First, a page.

Washington: International Monetary Fund chief Christine Lagarde has said economic growth in the Middle East and North Africa must include all members of society to fulfill the promise of the Arab Spring.
Lagarde, in a speech in Washington yesterday, said the Arab Spring that began a year ago in Tunisia was at a "delicate transition point" as the MENA region seeks to define its future.
"While each country in the region must find its own path to change, the over-arching economic goals of the Arab Spring remain clear -- higher growth, growth that creates more jobs, and growth that is shared equitably among all strands of society," she said.
The IMF managing director said that, despite some setbacks in the region, she remained "ever hopeful" that the Arab Spring is still poised to unleash "the potential of a better future for all."
However, the region faces challenges after governments reacted to social pressures by increasing subsidies, wages and other subsidies, which has undermined economic stability.
"Fiscal deficits have widened, which raises concerns about sustainability. It pushes up interest rates, which makes it harder for the private sector to get credit to set up or expand businesses and start hiring people," Lagarde said in a speech at the Woodrow Wilson Centre.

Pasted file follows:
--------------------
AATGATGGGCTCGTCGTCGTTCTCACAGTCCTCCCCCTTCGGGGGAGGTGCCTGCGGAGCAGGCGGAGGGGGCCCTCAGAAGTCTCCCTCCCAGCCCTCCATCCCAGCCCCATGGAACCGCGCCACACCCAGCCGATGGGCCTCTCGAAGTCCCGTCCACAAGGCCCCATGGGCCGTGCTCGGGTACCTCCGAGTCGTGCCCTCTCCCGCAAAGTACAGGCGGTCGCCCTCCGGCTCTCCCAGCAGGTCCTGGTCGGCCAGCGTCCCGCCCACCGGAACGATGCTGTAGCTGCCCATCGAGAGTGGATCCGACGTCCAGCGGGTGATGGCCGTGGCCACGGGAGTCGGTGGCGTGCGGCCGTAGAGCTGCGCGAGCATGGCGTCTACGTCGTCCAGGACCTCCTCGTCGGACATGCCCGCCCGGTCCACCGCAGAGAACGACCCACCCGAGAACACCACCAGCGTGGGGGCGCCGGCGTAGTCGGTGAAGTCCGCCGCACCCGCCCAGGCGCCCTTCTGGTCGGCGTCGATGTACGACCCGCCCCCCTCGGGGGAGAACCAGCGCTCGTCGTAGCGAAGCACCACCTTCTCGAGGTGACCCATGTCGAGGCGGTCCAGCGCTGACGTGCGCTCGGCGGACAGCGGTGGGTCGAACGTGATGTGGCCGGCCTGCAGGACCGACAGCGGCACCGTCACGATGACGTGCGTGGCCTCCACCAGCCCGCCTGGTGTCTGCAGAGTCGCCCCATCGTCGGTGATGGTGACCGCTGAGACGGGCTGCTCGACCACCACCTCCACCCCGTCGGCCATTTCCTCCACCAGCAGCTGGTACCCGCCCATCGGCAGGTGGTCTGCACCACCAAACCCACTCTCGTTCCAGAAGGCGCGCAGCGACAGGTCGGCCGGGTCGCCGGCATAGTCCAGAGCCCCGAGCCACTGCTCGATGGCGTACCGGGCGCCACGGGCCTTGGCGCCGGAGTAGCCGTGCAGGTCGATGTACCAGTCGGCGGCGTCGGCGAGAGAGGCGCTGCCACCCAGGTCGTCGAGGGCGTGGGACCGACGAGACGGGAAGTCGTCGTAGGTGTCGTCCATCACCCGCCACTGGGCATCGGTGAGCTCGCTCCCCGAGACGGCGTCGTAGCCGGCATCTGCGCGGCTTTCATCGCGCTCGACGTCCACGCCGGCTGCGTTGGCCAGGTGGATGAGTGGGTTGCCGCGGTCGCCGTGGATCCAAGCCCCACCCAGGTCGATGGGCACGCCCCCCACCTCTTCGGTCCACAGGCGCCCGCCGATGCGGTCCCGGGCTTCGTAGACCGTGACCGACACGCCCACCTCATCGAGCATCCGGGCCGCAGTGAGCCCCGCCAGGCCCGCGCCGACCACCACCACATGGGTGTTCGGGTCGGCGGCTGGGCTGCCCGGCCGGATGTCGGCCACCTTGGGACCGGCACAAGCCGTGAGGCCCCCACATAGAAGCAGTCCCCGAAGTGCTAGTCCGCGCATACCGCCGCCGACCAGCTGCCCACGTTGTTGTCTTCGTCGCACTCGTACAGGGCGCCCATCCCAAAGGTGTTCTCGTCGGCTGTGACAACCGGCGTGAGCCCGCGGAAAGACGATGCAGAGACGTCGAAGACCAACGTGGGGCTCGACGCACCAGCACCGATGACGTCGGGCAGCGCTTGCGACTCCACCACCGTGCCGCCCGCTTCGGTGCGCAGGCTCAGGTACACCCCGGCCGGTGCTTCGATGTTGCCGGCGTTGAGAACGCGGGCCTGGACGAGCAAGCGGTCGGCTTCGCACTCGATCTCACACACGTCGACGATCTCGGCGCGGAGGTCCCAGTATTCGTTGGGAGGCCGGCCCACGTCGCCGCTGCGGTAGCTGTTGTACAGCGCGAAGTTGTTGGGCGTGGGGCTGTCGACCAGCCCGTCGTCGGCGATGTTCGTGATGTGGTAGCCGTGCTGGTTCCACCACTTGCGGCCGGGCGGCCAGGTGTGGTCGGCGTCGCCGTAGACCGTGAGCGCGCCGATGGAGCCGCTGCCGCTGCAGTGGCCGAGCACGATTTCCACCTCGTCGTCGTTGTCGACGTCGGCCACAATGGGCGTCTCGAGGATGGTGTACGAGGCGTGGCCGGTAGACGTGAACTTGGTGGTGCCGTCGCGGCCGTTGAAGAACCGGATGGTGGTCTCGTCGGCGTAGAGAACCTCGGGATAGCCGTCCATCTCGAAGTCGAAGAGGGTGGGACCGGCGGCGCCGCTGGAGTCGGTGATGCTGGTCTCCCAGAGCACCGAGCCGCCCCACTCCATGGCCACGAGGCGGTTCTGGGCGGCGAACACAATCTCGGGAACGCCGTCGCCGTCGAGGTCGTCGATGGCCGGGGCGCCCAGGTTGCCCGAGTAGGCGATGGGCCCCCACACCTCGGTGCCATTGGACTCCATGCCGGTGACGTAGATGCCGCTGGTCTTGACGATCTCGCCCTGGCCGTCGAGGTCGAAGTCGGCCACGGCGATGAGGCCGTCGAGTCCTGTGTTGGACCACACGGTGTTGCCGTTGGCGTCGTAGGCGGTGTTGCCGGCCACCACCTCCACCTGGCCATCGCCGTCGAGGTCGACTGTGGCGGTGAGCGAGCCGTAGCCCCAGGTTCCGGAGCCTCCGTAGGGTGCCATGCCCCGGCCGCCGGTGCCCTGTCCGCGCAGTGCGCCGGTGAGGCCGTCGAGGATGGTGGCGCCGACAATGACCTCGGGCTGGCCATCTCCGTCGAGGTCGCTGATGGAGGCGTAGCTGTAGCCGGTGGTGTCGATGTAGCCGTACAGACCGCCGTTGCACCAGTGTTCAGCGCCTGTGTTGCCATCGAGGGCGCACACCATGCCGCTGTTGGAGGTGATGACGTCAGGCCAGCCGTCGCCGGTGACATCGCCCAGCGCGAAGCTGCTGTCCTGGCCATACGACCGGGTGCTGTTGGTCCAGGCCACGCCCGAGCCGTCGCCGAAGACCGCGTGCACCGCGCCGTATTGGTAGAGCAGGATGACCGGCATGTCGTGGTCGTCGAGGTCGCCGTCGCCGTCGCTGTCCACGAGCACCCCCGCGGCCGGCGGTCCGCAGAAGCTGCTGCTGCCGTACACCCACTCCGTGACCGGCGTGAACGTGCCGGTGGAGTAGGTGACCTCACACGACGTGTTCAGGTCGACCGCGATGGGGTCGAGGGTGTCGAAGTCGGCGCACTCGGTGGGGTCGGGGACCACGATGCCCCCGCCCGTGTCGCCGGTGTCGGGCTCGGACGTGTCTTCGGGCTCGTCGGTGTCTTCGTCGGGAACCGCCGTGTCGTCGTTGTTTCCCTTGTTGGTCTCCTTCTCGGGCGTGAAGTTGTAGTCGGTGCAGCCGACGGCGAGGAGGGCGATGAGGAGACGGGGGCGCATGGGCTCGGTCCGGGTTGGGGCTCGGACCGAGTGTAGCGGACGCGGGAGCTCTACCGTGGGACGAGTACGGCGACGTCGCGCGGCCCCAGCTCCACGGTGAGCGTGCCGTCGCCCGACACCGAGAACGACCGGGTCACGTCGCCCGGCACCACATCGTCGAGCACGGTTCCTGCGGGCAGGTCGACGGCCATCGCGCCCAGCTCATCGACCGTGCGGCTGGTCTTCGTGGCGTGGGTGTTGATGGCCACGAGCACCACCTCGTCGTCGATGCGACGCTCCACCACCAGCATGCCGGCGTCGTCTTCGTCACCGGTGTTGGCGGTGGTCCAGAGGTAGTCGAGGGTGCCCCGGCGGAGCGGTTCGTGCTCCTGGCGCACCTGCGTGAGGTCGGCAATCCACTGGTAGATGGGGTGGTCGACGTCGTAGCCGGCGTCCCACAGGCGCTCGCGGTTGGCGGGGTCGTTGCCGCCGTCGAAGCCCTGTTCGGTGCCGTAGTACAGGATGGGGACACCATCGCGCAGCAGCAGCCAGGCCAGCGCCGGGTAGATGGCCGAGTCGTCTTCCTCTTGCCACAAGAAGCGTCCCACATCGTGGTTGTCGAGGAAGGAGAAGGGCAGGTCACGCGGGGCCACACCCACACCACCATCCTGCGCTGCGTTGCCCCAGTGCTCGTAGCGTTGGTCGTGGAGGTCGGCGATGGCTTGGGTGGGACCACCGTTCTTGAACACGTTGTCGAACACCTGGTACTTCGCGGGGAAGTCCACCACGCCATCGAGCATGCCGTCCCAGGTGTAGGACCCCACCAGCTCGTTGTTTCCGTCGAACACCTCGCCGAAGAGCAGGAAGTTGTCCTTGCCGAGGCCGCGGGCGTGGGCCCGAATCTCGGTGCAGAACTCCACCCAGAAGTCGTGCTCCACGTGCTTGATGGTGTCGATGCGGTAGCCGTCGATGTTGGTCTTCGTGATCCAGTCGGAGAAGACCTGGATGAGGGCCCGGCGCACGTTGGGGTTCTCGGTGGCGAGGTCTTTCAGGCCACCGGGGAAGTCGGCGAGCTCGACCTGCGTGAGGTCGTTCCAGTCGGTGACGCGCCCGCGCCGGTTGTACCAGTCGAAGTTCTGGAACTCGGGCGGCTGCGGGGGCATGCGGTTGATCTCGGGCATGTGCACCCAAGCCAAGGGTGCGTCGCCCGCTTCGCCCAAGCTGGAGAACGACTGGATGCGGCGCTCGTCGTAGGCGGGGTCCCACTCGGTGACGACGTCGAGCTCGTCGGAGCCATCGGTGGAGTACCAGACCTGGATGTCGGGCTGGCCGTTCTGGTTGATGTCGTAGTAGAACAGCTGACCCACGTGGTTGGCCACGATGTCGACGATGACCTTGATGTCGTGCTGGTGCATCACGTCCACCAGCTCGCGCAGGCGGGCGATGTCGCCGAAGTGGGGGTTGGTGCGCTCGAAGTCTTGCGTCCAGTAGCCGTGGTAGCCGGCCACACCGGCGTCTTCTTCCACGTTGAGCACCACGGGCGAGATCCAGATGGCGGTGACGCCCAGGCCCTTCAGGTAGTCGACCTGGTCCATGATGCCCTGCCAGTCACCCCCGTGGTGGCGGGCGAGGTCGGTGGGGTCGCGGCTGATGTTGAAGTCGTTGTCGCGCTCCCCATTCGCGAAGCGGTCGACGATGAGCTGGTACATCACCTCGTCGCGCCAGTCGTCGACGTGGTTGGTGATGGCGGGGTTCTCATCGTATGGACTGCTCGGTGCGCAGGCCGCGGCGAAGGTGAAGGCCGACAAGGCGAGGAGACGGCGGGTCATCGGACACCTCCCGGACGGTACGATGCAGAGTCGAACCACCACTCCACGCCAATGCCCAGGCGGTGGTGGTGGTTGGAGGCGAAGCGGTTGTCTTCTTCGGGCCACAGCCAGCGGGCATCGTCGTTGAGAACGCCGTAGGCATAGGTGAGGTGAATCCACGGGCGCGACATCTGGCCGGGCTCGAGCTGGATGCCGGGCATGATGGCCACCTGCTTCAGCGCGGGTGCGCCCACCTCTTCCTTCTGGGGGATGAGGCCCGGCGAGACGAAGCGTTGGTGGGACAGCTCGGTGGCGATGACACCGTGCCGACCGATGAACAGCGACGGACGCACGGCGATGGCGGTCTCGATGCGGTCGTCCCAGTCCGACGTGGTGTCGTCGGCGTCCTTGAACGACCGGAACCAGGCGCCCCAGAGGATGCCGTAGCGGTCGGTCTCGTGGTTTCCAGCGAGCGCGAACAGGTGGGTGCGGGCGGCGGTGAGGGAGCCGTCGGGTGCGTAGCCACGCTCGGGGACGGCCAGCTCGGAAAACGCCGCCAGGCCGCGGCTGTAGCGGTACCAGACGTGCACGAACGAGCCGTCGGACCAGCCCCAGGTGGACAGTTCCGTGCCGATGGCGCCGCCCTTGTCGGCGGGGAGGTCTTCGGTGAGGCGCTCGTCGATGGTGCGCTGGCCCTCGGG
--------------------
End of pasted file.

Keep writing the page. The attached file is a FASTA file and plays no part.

"Macroeconomic stability is essential. But macroeconomic stability and inclusive growth can -- and indeed must – go hand in hand."
Lagarde called on governments across the region to root out corruption and establish institutions to boost accountability and good governance.
"The government must also lay the foundations of a modern and competitive economy by breaking down the vested interests and cozy networks of privilege that prevent the region from reaching its true economic potential.
"There is simply no other way to create the 50-70 million jobs needed for the people joining the labour force and to reduce unemployment over the next decade."
Lagarde said the international community could help promote positive changes in the region by opening up market access to its exports.
Removing non-tariff barriers "doesn't cost much in the short term and can help much," she said. Lagarde noted the IMF stood ready to help and has earmarked USD 35 billion that could be made available for loans in the region.